A recent case before the European Court of Justice has underlined the need for contracting authorities to carefully check contract specifications before publishing tenders.
In SC Enterprise Focused Solutions Srl v Spitalul Judetean de Urgenta Alba lulia, a Romanian supplier, EFS, brought proceedings against a hospital where its bid for the supply of computing systems and equipment had been rejected. The hospital had published tender documents including a detailed technical specification which, amongst other things, provided that the central unit of the computing system must have a processor equivalent to at least an Intel Core i5 3.2 GHz.
By the time the hospital came to evaluate the bids, it realised that the particular processor specified was no longer in production or supported by Intel. The evaluation team therefore consulted Intel’s website and identified a newer next generation processor which also had a speed of 3.2 GHz. It went on to evaluate the bids by reference to this processor, rather than the one identified in the specification.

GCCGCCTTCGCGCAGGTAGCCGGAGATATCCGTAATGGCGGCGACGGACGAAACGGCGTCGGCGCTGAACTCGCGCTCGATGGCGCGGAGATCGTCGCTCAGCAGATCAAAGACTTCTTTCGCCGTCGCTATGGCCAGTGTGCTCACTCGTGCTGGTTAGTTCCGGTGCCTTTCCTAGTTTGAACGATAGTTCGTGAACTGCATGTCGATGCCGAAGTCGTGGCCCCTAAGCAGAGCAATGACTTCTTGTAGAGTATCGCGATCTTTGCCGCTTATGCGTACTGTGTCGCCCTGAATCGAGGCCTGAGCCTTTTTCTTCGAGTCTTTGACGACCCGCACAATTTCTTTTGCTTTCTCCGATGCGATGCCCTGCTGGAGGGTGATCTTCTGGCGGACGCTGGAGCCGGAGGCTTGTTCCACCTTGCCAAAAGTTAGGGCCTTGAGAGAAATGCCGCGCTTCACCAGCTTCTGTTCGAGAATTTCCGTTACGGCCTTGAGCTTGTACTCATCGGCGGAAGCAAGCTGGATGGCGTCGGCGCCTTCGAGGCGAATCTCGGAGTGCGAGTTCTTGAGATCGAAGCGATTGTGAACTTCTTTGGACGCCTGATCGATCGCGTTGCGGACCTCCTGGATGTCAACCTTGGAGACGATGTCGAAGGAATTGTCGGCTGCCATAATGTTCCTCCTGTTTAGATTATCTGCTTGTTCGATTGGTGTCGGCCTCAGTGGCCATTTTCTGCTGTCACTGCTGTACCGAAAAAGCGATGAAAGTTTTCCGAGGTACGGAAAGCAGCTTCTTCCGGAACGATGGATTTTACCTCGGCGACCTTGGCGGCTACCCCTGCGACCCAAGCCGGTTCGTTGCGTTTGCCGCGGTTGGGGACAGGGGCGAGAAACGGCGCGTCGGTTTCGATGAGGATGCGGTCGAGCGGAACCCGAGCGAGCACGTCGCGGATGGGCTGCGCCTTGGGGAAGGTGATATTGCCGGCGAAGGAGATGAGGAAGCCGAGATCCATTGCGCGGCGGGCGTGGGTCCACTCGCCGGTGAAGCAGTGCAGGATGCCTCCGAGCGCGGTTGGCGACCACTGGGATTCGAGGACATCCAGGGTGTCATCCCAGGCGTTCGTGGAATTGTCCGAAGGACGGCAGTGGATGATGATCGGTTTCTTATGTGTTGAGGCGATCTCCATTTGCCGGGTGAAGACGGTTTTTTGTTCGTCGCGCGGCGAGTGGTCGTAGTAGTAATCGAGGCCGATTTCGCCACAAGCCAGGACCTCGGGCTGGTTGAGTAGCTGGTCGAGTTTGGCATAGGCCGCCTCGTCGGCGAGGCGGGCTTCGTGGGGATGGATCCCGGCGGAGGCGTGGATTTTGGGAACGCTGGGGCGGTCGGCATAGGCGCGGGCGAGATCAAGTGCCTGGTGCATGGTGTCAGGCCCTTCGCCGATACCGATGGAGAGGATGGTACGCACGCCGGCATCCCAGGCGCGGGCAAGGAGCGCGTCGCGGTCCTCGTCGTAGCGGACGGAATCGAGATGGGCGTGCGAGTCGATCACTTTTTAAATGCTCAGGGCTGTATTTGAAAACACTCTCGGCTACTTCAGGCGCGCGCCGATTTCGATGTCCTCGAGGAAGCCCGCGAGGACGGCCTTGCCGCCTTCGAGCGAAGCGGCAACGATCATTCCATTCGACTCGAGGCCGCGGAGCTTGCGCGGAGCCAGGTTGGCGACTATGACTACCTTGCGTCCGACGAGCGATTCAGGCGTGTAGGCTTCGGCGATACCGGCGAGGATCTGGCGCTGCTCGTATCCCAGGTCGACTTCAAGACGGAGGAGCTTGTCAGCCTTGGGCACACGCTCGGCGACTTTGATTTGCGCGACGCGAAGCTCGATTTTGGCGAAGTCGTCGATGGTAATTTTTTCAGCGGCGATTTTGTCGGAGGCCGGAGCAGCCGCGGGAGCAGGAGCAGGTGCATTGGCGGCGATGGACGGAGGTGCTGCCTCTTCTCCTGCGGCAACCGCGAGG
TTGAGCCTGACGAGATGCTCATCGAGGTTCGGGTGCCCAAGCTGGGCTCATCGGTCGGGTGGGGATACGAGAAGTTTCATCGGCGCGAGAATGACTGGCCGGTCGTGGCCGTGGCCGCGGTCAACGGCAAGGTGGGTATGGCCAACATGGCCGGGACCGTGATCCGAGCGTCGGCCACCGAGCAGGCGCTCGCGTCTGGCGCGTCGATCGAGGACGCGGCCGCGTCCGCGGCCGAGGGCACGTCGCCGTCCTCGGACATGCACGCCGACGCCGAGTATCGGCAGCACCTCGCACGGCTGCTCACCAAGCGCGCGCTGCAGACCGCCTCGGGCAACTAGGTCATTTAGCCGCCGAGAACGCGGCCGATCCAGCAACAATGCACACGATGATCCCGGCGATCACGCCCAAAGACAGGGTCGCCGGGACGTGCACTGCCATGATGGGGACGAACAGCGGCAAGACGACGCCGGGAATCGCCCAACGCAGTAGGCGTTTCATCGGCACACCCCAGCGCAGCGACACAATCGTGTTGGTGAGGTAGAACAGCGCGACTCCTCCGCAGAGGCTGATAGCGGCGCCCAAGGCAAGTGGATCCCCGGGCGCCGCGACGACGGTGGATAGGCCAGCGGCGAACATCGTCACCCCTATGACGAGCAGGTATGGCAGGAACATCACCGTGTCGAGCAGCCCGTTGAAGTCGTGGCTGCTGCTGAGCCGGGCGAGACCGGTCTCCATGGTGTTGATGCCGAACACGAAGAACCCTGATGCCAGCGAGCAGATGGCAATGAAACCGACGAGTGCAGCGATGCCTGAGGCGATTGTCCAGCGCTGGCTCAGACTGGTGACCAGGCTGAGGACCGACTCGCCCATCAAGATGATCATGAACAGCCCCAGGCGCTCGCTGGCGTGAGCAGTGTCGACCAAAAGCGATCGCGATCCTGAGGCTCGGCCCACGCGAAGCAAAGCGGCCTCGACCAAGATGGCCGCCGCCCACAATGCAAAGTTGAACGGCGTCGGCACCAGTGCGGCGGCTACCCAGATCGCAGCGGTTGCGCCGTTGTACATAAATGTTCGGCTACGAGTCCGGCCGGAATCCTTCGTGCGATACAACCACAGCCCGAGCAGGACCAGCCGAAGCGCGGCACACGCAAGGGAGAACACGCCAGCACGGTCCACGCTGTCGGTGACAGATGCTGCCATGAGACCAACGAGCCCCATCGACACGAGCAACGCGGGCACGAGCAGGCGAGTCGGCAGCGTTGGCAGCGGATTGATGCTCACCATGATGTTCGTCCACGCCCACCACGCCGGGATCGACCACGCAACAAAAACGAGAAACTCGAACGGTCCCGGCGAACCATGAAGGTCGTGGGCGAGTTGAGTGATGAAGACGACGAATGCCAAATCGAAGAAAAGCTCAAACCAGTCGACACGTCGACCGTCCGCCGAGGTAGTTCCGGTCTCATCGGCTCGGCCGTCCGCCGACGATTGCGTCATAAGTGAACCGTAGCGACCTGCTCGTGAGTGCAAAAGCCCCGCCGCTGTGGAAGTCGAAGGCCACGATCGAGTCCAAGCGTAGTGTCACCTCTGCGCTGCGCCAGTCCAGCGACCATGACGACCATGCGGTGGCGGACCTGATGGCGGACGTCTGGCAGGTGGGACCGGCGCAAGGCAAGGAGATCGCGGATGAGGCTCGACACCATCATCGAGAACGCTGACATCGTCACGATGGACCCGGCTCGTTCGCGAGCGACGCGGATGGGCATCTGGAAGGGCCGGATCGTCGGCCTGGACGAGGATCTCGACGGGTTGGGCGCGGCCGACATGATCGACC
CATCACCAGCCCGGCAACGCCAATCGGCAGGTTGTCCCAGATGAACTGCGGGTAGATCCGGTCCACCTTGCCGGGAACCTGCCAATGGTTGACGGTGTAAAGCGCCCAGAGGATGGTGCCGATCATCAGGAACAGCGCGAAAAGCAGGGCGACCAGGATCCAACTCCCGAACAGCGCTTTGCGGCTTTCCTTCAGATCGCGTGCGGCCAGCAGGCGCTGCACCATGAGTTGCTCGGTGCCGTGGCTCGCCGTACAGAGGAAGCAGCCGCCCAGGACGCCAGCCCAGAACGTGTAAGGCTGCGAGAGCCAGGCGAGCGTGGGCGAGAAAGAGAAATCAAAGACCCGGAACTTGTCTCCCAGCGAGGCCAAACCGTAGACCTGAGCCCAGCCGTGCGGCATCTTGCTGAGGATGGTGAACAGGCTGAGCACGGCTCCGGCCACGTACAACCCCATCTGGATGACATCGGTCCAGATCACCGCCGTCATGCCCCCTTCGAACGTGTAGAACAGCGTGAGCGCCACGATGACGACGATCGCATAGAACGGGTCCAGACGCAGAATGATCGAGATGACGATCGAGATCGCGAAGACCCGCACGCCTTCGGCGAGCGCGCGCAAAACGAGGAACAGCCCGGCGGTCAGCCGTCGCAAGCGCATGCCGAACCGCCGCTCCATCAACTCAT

EFS’s bid included an AMD Quad Core processor with a standard speed of 3.6 GHz. This was a superior processor to the one included in the original specification, but inferior to the next generation processor by reference to which the hospital was now evaluating the bids. As such, its bid was rejected for failing to meet this mandatory requirement.
The Romanian court referred the case to the European Court of Justice, asking it to determine whether a contracting authority may modify a published specification to use a comparable product, where the product specified is no longer available,.
The value of the contract was below the threshold for the full public procurement regime to apply. However, public authorities are still required to comply with general European Treaty principles of equal treatment and transparency even when awarding below-threshold contracts. The ECJ found that contracting authorities would not be able to comply with their transparency obligations if they were able to disregard conditions they had themselves imposed. The hospital was not therefore permitted to amend the award criteria during the course of the tender, and its rejection of EFS’s tender was unlawful. The fact that the product to which the specification referred was no longer available was irrelevant.
The best solution for the hospital in this case would of course have been to thoroughly check its specification before publishing the tender, ensuring that all of the technical requirements were up to date. However, having found itself in the position that it did, the hospital should have evaluated the bids by reference to the original product specified (which was still widely used, even if no longer supported by the manufacturer), rather than attempting to select an alternative product.